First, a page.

PPA To Open ‘Pending Litigation’
A troubled charter school that was ordered closed by the Department of Education and that used public funds to sue the city will open its doors at a new site in September, at least until its suit against the DOE and the city is settled sometime before the end of the year, a department source said this week.
“Peninsula Preparatory Academy will open in September, pending its litigation,” said department spokesperson David Pena.
In January, the DOE voted not to renew the school’s charter, but the school’s board of directors vowed to fight, utilizing public money to retain an attorney and file suit against both the DOE and the city.
“At the Peninsula Preparatory Academy, we are not going to renew their charter based on the standards [that it failed to meet], and they will close at the end of the 2011-2012 school year,” DOE spokesperson Frank Thomas told The Wave in January. “They have failed to meet five of the nine student performance goals they have laid out in their charter, and this year they received their fourth consecutive C on their progress report. Beyond this, their board and staff leadership has failed to gather performance data effectively and use it to build a strong school culture, and have not demonstrated to us that they are capable of providing the oversight needed to run a high quality school.”
At the time, school officials defended using public money to bring suit against the city under the theory that “We have the right to defend ourselves.”
Judge Diccia Pineda-Kirwin ruled on May 24 that the school, then located in the former Stella Maris High School building, could remain open until she comes to a decision on its fate, a ruling that the judge said would come sometime in late July or early August.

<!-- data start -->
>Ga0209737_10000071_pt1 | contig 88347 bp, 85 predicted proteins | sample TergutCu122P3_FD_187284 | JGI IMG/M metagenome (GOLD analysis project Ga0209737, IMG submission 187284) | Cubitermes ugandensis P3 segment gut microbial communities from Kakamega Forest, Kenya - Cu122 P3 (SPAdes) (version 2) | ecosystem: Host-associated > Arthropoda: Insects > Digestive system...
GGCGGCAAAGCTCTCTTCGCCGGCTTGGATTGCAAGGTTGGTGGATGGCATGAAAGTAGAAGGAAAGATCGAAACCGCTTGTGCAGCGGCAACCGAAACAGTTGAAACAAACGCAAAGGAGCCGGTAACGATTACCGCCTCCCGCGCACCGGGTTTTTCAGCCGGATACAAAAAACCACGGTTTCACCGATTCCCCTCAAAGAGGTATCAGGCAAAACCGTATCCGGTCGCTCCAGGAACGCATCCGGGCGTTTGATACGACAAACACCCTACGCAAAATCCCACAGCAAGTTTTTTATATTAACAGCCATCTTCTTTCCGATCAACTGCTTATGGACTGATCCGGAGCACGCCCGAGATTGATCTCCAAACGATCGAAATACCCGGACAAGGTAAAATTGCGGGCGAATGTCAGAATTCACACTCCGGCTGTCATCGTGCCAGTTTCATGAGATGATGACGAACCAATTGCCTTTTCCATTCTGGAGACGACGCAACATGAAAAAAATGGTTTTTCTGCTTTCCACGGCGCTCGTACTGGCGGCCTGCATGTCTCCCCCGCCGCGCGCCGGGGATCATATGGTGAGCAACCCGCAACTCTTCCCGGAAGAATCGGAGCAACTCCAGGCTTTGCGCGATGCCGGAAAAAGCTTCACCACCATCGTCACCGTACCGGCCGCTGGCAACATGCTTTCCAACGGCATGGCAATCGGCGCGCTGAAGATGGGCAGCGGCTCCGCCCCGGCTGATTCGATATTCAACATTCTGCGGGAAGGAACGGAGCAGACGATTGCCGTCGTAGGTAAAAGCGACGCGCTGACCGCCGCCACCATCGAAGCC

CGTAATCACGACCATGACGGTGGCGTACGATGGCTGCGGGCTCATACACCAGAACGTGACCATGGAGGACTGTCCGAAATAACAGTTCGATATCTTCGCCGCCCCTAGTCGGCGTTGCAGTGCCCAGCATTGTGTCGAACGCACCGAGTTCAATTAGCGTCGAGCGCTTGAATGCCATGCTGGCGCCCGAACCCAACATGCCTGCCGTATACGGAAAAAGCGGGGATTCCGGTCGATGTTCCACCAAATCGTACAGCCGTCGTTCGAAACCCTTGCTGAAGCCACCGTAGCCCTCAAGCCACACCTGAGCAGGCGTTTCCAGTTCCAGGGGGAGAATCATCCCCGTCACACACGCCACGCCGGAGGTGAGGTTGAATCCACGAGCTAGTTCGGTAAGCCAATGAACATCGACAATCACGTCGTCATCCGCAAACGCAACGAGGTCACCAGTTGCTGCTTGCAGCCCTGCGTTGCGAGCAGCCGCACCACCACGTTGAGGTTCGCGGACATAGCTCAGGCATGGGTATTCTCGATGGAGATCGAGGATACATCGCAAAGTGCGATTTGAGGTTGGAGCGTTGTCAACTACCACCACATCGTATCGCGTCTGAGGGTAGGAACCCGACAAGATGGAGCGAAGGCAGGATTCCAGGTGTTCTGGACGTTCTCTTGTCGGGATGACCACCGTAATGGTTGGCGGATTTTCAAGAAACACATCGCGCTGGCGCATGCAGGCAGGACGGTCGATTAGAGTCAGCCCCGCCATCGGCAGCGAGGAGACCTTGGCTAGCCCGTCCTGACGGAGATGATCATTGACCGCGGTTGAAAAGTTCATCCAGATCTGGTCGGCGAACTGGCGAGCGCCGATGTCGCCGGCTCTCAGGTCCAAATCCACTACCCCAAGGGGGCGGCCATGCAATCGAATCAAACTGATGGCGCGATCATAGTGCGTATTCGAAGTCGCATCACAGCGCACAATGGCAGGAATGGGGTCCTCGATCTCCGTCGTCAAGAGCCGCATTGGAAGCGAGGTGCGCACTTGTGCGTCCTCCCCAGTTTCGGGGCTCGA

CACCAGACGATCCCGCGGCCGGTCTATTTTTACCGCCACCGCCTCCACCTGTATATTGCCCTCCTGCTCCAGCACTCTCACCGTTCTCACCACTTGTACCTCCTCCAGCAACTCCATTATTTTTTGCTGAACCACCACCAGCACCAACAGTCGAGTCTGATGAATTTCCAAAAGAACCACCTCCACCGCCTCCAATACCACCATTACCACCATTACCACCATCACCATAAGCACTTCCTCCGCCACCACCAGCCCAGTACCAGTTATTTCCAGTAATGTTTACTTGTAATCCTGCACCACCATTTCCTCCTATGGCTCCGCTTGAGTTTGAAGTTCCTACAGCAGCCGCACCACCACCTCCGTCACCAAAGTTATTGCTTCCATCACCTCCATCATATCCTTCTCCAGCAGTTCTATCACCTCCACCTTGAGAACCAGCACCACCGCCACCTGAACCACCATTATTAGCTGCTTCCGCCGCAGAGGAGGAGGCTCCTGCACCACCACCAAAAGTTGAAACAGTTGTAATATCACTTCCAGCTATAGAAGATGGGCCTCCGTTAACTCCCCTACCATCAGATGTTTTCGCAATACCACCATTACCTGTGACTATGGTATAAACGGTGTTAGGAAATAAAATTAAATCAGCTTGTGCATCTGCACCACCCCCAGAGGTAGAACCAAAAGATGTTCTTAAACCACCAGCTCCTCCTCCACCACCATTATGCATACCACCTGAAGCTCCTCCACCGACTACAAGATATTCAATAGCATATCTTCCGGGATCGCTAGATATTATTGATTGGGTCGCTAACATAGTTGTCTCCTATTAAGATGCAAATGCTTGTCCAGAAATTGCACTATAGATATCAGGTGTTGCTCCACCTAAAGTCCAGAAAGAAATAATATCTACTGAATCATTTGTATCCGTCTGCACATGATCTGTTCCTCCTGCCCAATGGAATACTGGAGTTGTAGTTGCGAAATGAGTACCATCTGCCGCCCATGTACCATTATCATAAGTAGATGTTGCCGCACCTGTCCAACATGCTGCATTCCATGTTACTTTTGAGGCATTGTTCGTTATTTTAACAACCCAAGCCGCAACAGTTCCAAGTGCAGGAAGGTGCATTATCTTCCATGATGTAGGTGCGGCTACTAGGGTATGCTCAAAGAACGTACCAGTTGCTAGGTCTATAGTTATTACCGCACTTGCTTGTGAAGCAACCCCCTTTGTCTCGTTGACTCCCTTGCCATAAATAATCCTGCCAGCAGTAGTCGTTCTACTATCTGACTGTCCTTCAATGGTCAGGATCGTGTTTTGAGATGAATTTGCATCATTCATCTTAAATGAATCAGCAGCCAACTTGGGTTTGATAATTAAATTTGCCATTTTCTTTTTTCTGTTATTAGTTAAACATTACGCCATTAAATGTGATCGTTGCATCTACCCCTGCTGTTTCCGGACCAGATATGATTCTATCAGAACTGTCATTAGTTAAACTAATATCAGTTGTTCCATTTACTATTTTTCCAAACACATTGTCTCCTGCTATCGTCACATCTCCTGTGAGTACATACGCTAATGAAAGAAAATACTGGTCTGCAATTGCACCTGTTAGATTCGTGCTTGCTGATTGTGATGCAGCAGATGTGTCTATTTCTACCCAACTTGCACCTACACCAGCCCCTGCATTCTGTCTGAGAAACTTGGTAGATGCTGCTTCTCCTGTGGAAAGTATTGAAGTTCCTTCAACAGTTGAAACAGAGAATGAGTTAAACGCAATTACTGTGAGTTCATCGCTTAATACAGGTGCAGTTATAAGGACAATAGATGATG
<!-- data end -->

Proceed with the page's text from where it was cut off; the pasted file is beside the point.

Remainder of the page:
That decision has now been put off until sometime in September, court sources say.
And, in the interim, PPA lost its lease with the Sisters of St. Joseph, the owners of the Stella Maris property.
Officials at PPA say that the school will be moving back to Far Rockaway, leasing the building at 710 Hartman Lane, a facility that once was owned by the Hartman YM-YWHA and then was utilized as a church school.
The school started in Far Rockaway, at IS 53 on Nameoke Street before a series of moves that brought it to the former Stella Maris High School site when that school closed its doors for good two years ago.
According to the DOE’s Charter School Renewal Report, only 46.2 percent of PPA students were proficient in the English Language Arts test, in contrast with 54.7 percent in the rest of District 27.
In addition, the report says, “PPA has failed to demonstrate its ability to establish a system to gather assessment and evaluation data and to use that data to improve instructional effectiveness and student learning outcomes.”
In November, when the DOE first announced that it was looking closely at two Rockaway schools, PS 215 in Wavecrest and the PPA, local attorney Betty Leon, who is the chairperson of PPA’s Board of Directors, told The Wave that the entire process is “unfair.”
“This is very frustrating,” she said. “They come to the school and look at classrooms without knowing anything about what should be going on in those classrooms.”
And, Leon does not think that earning C’s on a school report card indicates a problem that requires closing the school.
Opened in 2004, Peninsula Preparatory Charter School was founded by State Senator Malcolm A. Smith, who served as a board member until
2006. Another Queens politician, Representative Gregory Meeks, was also a member of the elementary school’s board.
Despite its political connections, and the fact that tens of thousands of public dollars were pumped into the building, Peninsula Prep struggled from the outset. Originally located in a Far Rockaway middle school, it moved into a complex of trailers near a large real estate development owned by one of Smith’s campaign donors, leaving its students without a gym or playground. For the last three years, it has received C’s on its progress reports from the city.
Sources say that the school lost its lease when the city decided to close PPA and the owners found another longterm tenant, the St. Martin DePorres School.
Ericka Wala, Peninsula’s principal since July of 2009, said the school had been improving, albeit slowly.
“I was hoping we would be given an opportunity to continue the movement that I believe is in a positive direction, and unfortunately the decision was otherwise,” she said.
Walla has reportedly filed an application to get a charter school of her own, The Bright Futures Academy Charter School, slated for Rosedale.